An exciting all-women startup in Yemen has great ideas to solve an energy crisis but needs more than a good business plan to be commercially successful.
Creative Generation, begun as part of a social enterprise competition, sells its solar-powered appliances in a country where most people live without access to the electric grid. They've successfully marketed their products to government offices and luxury hotels but lack the cash to make their wares affordable to their real target: the average Yemeni. In the developing world, it seems even the best startups can't find investors willing to back them.
One product is an umbrella equipped with batteries, lightbulb and USB port. A success at luxury hotels, the $150 device is far beyond most Yemenis' budgets.
However, Yemen is in dire need of alternative sources of energy. Political instability has made the country’s oil-based electricity supply increasingly unreliable, leading to power cuts that can last weeks. Decentralized energy sources such as solar panels could soften the resulting damage to the economy, according to a recent International Renewable Energy Agency report. These sources remain untapped.
Startups like Creative Generation could meet this need. The question is, who will give them the necessary support to become profitable? Investment banker Alan Hirzel, writing for the Harvard Business Review blog, suggests social enterprises need to focus more on profitability:
It is time to acknowledge that social enterprises earn their right to be in business the same way private enterprises do: by serving customer needs better than their competition.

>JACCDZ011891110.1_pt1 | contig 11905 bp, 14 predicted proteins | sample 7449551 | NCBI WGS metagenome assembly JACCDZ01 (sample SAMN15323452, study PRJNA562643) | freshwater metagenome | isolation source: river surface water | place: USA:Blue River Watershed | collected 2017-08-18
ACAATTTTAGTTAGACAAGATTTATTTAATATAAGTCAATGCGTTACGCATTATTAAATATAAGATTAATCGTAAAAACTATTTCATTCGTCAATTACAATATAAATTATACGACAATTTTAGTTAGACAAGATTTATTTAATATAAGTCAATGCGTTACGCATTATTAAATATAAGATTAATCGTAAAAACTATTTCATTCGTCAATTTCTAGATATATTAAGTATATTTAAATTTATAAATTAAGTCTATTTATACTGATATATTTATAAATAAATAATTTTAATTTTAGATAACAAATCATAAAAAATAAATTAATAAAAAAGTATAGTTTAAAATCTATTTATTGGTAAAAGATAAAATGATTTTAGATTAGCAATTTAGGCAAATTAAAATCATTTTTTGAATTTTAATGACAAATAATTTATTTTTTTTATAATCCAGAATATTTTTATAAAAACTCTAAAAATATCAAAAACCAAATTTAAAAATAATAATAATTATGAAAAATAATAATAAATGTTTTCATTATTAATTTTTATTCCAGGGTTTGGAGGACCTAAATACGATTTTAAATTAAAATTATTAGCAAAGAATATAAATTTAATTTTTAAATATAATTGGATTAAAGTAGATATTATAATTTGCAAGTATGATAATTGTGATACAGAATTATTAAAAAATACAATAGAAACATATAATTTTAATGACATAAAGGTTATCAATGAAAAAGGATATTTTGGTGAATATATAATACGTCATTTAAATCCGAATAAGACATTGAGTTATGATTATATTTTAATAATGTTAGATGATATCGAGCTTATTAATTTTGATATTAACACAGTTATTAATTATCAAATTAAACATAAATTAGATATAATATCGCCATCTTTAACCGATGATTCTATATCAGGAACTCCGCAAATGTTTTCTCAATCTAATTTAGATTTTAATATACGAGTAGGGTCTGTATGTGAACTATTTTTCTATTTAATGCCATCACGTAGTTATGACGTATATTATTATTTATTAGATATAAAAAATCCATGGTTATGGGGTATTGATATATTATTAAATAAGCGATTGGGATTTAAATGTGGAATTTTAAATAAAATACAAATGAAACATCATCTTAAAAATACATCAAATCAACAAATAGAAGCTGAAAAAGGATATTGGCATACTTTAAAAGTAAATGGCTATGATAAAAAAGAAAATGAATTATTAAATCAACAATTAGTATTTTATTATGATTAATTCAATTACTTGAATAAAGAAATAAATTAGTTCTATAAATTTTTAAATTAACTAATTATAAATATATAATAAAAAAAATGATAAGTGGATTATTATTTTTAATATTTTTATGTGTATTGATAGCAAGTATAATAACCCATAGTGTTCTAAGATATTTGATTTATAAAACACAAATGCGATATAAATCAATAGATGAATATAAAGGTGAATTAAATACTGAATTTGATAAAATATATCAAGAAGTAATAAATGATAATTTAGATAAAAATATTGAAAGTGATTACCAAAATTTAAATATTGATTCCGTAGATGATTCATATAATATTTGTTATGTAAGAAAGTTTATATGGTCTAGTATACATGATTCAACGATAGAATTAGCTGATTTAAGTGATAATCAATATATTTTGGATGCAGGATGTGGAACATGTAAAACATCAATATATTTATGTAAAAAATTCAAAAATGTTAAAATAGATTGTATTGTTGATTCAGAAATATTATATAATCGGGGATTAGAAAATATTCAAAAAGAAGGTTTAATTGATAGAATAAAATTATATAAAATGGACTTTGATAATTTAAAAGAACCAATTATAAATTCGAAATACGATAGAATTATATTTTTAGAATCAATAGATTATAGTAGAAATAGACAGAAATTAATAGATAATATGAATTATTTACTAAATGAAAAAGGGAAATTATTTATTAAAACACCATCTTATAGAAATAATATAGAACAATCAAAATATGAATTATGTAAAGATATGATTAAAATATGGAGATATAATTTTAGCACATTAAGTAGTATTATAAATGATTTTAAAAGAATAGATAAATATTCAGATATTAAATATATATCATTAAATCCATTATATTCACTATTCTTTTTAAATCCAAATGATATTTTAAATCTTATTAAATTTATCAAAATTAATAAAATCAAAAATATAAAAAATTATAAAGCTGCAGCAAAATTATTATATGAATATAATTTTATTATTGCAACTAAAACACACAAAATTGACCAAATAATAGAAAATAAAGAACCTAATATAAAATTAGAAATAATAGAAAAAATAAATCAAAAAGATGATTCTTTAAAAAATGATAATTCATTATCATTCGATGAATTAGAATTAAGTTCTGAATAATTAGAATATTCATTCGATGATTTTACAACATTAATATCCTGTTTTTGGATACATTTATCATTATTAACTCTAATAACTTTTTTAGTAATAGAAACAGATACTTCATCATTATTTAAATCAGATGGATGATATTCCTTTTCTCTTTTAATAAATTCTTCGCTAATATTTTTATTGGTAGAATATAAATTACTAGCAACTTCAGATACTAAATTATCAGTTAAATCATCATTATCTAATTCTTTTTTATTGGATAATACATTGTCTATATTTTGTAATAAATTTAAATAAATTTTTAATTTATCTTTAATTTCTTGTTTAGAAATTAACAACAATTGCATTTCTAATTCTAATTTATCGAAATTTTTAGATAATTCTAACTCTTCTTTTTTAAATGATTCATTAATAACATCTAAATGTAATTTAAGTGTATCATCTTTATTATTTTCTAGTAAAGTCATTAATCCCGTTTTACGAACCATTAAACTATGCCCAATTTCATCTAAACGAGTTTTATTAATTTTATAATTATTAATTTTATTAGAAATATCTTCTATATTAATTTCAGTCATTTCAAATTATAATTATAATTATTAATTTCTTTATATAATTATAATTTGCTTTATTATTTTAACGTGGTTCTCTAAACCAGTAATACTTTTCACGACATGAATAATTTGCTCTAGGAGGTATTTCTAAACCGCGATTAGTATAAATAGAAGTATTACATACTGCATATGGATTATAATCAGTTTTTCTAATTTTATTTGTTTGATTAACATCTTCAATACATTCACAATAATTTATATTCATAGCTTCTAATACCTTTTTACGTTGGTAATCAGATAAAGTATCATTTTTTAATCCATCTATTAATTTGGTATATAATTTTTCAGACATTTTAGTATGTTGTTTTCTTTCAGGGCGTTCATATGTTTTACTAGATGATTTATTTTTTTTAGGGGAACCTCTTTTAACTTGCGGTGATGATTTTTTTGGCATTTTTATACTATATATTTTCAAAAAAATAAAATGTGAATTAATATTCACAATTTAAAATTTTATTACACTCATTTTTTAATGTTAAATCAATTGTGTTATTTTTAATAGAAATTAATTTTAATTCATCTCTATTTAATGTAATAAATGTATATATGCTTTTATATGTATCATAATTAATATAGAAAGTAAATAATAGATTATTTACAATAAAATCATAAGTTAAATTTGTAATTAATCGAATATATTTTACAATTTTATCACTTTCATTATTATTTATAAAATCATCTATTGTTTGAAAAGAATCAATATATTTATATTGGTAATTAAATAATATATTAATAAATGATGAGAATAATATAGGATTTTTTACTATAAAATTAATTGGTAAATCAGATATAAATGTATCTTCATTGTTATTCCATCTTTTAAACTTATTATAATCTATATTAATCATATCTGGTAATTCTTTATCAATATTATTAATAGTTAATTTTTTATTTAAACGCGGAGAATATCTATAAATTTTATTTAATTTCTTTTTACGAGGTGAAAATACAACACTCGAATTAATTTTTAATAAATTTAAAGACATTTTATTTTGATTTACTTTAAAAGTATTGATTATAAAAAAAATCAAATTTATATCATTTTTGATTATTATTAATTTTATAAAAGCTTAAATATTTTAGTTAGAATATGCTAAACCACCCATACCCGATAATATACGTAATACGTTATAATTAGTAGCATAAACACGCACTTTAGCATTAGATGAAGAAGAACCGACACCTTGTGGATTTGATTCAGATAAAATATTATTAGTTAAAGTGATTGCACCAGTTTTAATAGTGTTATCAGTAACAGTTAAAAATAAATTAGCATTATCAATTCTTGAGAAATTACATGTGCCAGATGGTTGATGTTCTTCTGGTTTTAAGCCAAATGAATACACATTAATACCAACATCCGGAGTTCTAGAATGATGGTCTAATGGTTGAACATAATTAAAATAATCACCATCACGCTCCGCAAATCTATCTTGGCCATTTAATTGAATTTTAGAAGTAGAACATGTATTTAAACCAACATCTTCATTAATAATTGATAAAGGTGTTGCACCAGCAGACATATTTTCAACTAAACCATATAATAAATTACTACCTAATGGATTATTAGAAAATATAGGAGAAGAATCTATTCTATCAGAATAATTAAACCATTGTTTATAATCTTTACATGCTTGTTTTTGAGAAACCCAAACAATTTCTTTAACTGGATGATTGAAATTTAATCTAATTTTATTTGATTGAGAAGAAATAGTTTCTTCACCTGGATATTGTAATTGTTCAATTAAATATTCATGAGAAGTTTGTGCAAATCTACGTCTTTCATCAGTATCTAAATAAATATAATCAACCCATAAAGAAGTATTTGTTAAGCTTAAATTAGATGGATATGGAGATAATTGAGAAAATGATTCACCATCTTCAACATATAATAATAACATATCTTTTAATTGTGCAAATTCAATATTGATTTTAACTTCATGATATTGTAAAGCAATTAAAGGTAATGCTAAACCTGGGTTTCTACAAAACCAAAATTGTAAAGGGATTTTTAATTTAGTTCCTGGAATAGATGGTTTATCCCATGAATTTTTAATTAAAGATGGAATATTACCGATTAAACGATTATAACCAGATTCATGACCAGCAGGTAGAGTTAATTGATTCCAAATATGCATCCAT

Unfortunately, social enterprises don't always have access to the same venture capital markets that other businesses do. Hoping to fill this gap in the United Kingdom, London-based firm Social Business Trust at which Hirzel is a trustee, provides financial backing and helps social enterprises to identify and eliminate obstacles to growth. SBT has seen enormous success: over two years, the firms in its portfolio have increased their earnings by a collective average of 77 percent. But all those projects are confined to the British Isles.
Producing similar success stories in the developing world yields a more complicated picture. IRIN reported last month on the case of Abdulmajeed Al-Wahbani, who has run a highly successful small business selling solar panels for over a decade, and like Creative Generation, he hopes to take his business nationwide. The country’s Ministry of Electricity and Energy estimates that renewable energy could increase by up to 50 times current production with the right support, and the cabinet passed a series of measures to encourage large-scale development of renewable energy sources in 2010. Unfortunately, the political upheaval of the Arab Spring has forced the government to focus on avoiding economic and political collapse, removing a key player in the success of the solar market.
There is also the added challenge of cultural expectations. As Wafi Al-Rimi, the CEO of Creative Generation, explains, "In Yemeni society, we have customs and traditions for a girl—at a set time, that's it, she stays at home and doesn't go out much."
While Al-Rimi and her cohorts have good ideas, motivation and the support of their families, their next step is uncertain. Having already done the improbable, they face the new challenge of marketing their company’s business model to the world.
Read about Creative Generation’s story here.